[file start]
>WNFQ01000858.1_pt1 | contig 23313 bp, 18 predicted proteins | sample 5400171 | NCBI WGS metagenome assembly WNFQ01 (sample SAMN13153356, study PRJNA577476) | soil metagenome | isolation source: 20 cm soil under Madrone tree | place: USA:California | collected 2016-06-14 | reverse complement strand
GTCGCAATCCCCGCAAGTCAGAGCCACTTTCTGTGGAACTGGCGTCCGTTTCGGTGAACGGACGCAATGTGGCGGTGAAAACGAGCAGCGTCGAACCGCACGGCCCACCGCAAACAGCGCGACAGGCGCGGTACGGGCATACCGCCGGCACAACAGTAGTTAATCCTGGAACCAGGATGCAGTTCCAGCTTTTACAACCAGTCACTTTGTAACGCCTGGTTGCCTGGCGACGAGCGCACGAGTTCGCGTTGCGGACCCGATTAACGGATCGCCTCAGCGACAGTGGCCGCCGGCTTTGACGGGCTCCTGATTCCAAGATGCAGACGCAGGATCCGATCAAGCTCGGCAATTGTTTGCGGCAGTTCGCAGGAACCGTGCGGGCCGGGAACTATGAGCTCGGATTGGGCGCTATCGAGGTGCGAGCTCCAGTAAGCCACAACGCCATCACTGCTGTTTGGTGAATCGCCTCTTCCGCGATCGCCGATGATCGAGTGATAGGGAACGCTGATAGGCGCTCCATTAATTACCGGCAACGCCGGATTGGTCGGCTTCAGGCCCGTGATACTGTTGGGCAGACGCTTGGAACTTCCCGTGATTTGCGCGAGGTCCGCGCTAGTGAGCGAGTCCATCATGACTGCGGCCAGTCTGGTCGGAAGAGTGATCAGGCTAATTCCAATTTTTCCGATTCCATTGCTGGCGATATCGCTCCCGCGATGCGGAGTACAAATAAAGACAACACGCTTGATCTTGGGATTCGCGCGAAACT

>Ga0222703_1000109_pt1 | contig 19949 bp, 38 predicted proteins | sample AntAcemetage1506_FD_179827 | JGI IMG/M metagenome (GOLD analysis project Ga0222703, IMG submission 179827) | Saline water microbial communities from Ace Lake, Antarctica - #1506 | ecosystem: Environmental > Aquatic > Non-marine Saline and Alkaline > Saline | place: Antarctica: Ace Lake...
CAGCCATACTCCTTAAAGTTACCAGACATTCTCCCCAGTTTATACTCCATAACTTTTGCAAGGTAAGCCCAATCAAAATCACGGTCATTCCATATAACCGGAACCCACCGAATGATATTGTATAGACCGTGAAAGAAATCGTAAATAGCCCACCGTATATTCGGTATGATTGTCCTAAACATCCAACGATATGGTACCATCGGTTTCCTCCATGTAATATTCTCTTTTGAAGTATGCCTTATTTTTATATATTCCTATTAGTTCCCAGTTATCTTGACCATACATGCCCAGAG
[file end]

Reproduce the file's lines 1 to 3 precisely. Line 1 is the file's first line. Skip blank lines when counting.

>WNFQ01000858.1_pt1 | contig 23313 bp, 18 predicted proteins | sample 5400171 | NCBI WGS metagenome assembly WNFQ01 (sample SAMN13153356, study PRJNA577476) | soil metagenome | isolation source: 20 cm soil under Madrone tree | place: USA:California | collected 2016-06-14 | reverse complement strand
GTCGCAATCCCCGCAAGTCAGAGCCACTTTCTGTGGAACTGGCGTCCGTTTCGGTGAACGGACGCAATGTGGCGGTGAAAACGAGCAGCGTCGAACCGCACGGCCCACCGCAAACAGCGCGACAGGCGCGGTACGGGCATACCGCCGGCACAACAGTAGTTAATCCTGGAACCAGGATGCAGTTCCAGCTTTTACAACCAGTCACTTTGTAACGCCTGGTTGCCTGGCGACGAGCGCACGAGTTCGCGTTGCGGACCCGATTAACGGATCGCCTCAGCGACAGTGGCCGCCGGCTTTGACGGGCTCCTGATTCCAAGATGCAGACGCAGGATCCGATCAAGCTCGGCAATTGTTTGCGGCAGTTCGCAGGAACCGTGCGGGCCGGGAACTATGAGCTCGGATTGGGCGCTATCGAGGTGCGAGCTCCAGTAAGCCACAACGCCATCACTGCTGTTTGGTGAATCGCCTCTTCCGCGATCGCCGATGATCGAGTGATAGGGAACGCTGATAGGCGCTCCATTAATTACCGGCAACGCCGGATTGGTCGGCTTCAGGCCCGTGATACTGTTGGGCAGACGCTTGGAACTTCCCGTGATTTGCGCGAGGTCCGCGCTAGTGAGCGAGTCCATCATGACTGCGGCCAGTCTGGTCGGAAGAGTGATCAGGCTAATTCCAATTTTTCCGATTCCATTGCTGGCGATATCGCTCCCGCGATGCGGAGTACAAATAAAGACAACACGCTTGATCTTGGGATTCGCGCGAAACT

>Ga0222703_1000109_pt1 | contig 19949 bp, 38 predicted proteins | sample AntAcemetage1506_FD_179827 | JGI IMG/M metagenome (GOLD analysis project Ga0222703, IMG submission 179827) | Saline water microbial communities from Ace Lake, Antarctica - #1506 | ecosystem: Environmental > Aquatic > Non-marine Saline and Alkaline > Saline | place: Antarctica: Ace Lake...